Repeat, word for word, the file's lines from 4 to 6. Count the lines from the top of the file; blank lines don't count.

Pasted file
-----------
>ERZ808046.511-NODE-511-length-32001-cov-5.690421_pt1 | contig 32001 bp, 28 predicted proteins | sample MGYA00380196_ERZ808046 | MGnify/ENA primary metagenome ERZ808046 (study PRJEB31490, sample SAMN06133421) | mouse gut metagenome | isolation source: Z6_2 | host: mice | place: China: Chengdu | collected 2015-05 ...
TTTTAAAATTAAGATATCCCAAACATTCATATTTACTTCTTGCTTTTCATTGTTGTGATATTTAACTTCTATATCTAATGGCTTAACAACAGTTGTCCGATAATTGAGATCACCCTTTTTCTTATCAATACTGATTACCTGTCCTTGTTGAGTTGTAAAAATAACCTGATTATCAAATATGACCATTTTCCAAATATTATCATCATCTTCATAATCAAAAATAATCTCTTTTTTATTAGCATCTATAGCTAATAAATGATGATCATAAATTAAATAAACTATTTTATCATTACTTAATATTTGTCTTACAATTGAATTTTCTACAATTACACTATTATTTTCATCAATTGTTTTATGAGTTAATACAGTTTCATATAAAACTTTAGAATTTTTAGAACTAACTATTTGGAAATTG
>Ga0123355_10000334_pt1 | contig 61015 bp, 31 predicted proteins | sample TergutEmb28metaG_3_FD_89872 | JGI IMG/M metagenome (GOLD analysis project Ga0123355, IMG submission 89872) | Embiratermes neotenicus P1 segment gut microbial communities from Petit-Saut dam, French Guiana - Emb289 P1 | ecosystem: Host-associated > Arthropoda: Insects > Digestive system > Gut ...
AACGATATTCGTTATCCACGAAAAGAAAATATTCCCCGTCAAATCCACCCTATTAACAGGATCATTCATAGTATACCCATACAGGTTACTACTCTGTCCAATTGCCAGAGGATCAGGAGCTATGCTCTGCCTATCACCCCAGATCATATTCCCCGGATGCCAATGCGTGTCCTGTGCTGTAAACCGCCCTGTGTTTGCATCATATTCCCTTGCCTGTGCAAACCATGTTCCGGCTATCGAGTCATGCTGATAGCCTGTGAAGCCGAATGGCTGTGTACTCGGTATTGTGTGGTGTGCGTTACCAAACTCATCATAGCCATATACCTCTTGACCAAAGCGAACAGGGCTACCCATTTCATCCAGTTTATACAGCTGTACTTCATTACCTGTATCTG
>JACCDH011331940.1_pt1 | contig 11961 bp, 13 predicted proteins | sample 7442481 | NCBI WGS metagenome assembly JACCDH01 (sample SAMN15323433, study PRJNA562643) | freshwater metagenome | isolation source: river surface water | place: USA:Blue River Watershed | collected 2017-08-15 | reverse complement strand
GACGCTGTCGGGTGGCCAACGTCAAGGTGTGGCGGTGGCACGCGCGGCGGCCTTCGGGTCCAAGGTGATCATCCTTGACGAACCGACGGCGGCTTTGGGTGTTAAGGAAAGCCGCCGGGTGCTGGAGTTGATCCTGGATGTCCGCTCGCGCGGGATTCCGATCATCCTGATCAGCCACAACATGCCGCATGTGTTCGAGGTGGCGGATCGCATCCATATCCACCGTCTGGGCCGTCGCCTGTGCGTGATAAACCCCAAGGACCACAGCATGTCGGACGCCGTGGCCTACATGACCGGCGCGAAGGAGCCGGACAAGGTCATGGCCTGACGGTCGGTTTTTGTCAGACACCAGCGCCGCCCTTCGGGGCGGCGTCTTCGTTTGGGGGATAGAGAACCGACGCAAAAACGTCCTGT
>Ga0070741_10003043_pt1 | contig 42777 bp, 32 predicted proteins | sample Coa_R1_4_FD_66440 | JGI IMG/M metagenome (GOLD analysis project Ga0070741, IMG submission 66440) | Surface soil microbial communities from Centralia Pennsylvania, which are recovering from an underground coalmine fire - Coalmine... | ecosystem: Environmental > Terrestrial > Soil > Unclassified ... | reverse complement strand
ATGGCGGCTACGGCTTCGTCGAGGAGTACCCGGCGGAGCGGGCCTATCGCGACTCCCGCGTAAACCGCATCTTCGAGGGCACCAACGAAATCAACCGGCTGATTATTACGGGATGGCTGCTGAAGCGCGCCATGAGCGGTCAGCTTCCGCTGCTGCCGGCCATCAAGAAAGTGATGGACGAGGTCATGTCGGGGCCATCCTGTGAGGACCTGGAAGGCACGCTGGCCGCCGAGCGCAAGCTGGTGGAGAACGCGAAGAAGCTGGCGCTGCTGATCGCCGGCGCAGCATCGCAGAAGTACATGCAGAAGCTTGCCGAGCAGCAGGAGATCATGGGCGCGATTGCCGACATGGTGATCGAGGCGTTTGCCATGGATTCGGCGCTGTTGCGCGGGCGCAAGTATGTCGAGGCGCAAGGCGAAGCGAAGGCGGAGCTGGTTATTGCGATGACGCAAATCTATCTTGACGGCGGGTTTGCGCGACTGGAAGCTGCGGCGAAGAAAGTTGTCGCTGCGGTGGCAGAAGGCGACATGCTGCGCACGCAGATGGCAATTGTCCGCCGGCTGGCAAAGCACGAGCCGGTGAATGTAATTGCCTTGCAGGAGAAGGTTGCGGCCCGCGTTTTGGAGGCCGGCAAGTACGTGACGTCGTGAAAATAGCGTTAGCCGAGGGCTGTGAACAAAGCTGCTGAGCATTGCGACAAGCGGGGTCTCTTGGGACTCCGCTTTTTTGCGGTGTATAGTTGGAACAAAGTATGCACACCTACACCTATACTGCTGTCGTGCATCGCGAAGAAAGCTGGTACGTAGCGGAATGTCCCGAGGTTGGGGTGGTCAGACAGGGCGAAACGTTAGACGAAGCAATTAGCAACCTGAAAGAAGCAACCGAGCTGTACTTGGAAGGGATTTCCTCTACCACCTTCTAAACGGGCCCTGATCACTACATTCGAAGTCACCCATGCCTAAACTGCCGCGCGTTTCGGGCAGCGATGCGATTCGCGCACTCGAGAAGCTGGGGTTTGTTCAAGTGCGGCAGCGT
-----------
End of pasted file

AACGATATTCGTTATCCACGAAAAGAAAATATTCCCCGTCAAATCCACCCTATTAACAGGATCATTCATAGTATACCCATACAGGTTACTACTCTGTCCAATTGCCAGAGGATCAGGAGCTATGCTCTGCCTATCACCCCAGATCATATTCCCCGGATGCCAATGCGTGTCCTGTGCTGTAAACCGCCCTGTGTTTGCATCATATTCCCTTGCCTGTGCAAACCATGTTCCGGCTATCGAGTCATGCTGATAGCCTGTGAAGCCGAATGGCTGTGTACTCGGTATTGTGTGGTGTGCGTTACCAAACTCATCATAGCCATATACCTCTTGACCAAAGCGAACAGGGCTACCCATTTCATCCAGTTTATACAGCTGTACTTCATTACCTGTATCTG
>JACCDH011331940.1_pt1 | contig 11961 bp, 13 predicted proteins | sample 7442481 | NCBI WGS metagenome assembly JACCDH01 (sample SAMN15323433, study PRJNA562643) | freshwater metagenome | isolation source: river surface water | place: USA:Blue River Watershed | collected 2017-08-15 | reverse complement strand
GACGCTGTCGGGTGGCCAACGTCAAGGTGTGGCGGTGGCACGCGCGGCGGCCTTCGGGTCCAAGGTGATCATCCTTGACGAACCGACGGCGGCTTTGGGTGTTAAGGAAAGCCGCCGGGTGCTGGAGTTGATCCTGGATGTCCGCTCGCGCGGGATTCCGATCATCCTGATCAGCCACAACATGCCGCATGTGTTCGAGGTGGCGGATCGCATCCATATCCACCGTCTGGGCCGTCGCCTGTGCGTGATAAACCCCAAGGACCACAGCATGTCGGACGCCGTGGCCTACATGACCGGCGCGAAGGAGCCGGACAAGGTCATGGCCTGACGGTCGGTTTTTGTCAGACACCAGCGCCGCCCTTCGGGGCGGCGTCTTCGTTTGGGGGATAGAGAACCGACGCAAAAACGTCCTGT